When you read the Gospels, it’s clear that Jesus was a man of prayer. He often went away from the group to pray. I’m sure He prayed a lot with His disciples and in front of them. It was one such occasion a disciple asked Him to teach them to pray like Him. I’m sure they could tell there was a difference in His prayers compared to theirs. There was power and authority in His prayers.
They wanted that and so should we. After the question was asked, I’m sure all the disciples and everyone sat up and started to really pay attention. Now I’m not going to go break down the Lord’s Prayer for you, but I’m going to talk about the importance of not only praying, but praying with a purpose. I think we as Christians miss out on this, and our prayers lack power because of it.
Why don’t we take great care when we are crafting a prayer to the God of Creation? Why do we think it’s ok to just throw something together and hope He hears it and responds to it? I’m not saying that those prayers shouldn’t exist or we shouldn’t pray them, but when it comes to prayers of authority and meaning, we need to think through what we’re saying. The example He gave us was succinct, meaningful, and to the point.
In Matthew 6:9 leading up to the Lord’s Prayer, He said, “When you pray, don’t babble on and on as people of other religions do. They think their prayers are answered merely by repeating their words again and again.” He was telling us to let our prayers come from the heart and not a ritual. He wanted our prayers to have purpose and meaning. They shouldn’t be for show, which is why He told us to go to our prayer closet. Prayer should be a connection between you and God.
There are lots of ways to pray and I’m not saying any of them are wrong. God is happy when we speak to Him. But if you’re like the disciple who asked Jesus to teach him to pray knowing that there’s another level, I encourage you to be more deliberate with setting aside time to spend with God. If we set aside alone time for friends, family, and spouses, we should do the same for God. Your prayers can be more powerful and intimate. It’s just going to need to come from your heart and not your repetition.
Joshua 1:8 has always been one of my favorite scriptures. From a child, I’ve heard it said that this verse is God’s secret to success. It says, “Study this Book of Instruction continually. Meditate on it day and night so you will be sure to obey everything written in it. Only then will you prosper and succeed in all you do” (NLT). The secret to success is to know God’s laws, to study them, to meditate on them, and to obey them.
Psalm 119:11 says, “I have hidden your word in my heart, that I might not sin against you.” If we will study God’s Word, and put it in our hearts, we are more likely to do what it says and less likely to abandon it. It gives us advice on how to live, what to say, and how to make Godly decisions. The more we study it, the more knowledge and wisdom we will gain. It sheds light on the traps others have fallen into so that we can avoid them.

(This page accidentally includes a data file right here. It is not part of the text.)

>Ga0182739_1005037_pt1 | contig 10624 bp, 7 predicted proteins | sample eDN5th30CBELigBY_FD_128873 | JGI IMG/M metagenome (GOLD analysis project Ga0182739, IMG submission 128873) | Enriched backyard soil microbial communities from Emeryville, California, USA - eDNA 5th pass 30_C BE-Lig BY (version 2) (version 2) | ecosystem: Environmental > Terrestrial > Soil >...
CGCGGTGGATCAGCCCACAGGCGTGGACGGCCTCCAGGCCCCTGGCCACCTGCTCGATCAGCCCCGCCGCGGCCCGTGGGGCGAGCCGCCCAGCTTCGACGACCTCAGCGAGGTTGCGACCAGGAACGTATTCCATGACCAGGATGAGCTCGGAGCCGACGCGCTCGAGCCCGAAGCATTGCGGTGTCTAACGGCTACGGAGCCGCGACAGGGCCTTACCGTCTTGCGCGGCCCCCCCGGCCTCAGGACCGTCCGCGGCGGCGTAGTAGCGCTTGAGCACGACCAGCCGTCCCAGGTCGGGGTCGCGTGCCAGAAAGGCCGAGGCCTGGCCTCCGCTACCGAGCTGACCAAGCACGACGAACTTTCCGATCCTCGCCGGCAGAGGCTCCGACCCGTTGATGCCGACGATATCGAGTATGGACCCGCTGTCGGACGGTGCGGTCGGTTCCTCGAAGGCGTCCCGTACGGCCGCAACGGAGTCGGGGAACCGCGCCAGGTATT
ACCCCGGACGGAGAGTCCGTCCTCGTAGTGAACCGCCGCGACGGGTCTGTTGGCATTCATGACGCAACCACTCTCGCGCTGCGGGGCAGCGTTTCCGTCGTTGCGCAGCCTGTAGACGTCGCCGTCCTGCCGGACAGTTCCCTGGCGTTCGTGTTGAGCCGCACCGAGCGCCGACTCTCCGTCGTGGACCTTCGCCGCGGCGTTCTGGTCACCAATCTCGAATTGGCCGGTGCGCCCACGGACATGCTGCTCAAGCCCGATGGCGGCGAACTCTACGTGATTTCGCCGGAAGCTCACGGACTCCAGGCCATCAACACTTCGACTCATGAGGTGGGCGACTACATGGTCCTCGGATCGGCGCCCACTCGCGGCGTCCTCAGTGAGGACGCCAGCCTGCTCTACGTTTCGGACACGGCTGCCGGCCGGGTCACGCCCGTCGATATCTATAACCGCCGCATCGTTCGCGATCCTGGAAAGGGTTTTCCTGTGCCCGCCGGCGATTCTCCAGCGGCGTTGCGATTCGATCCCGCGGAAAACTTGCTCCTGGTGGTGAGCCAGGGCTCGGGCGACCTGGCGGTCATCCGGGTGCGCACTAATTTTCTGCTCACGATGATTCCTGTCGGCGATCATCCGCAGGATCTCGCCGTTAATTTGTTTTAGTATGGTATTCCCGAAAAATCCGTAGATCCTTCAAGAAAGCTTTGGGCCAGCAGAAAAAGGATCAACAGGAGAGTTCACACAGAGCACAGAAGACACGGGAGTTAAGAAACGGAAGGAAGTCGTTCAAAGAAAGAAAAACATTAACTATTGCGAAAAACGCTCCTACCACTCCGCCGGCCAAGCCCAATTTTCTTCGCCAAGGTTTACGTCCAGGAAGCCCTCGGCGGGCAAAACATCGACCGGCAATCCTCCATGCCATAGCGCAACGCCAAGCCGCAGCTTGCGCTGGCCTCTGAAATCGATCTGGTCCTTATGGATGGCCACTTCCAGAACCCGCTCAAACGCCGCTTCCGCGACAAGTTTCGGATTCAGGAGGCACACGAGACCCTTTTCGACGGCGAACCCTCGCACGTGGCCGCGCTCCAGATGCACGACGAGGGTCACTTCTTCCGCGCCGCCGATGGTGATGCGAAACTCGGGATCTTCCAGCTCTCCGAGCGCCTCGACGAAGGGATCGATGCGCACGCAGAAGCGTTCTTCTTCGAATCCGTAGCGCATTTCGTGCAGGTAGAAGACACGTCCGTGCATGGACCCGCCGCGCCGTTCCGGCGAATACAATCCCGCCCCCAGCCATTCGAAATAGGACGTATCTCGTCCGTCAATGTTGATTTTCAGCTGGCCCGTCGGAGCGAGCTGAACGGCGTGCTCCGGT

One of the things we discussed with our guide in Israel was how God wanted all kings to be given a copy of the scriptures and He wanted them to read them daily. He wanted the leaders of Israel to be successful and for their people to prosper. He knew that they would be given all kinds of advice, and that they would need a way to determine if it was good or not. The scriptures do just that. If the advice lines up with God’s Word, follow it.
If God was so concerned about kings reading His Word, you and I should follow that example. There’s not one of us who doesn’t need help in our Christian walk. We all face temptation, but we don’t have to give in to it. When we put God’s Word in our heart, we give ourselves a fighting chance against temptation. Jesus used God’s Word against the devil when He was tempted, and we can do it too. The secret to living a successful Christian life isn’t secluding yourself from the world. It’s having a power in you that’s greater than the world’s attempts to pull you away from God.
In II Chronicles 20, several armies joined together to attack Judah (lower Israel in the divided kingdom). King Jehoshaphat was terrified and not sure what to do when he heard the news. He immediately sent out word to all the towns to send people to Jerusalem to fast and pray. While they were assembled, he prayed aloud for everyone to hear. In verse 12, he prayed something that is key for all of us to pray in such situations. He said, “We do not know what to do, but we look to you for help” (GNT).
Then, the Spirit of the Lord came on a Levite named Jahaziel. He spoke several things to them, but the part I want to focus on comes from verse 15. He said, “The Lord says you must not be discouraged or be afraid… The battle depends on God, not on you.” That should offer relief to you and I. The battles we are facing don’t depend on our ability, but God’s. We don’t have to be afraid of what we are facing because our God is bigger and more powerful.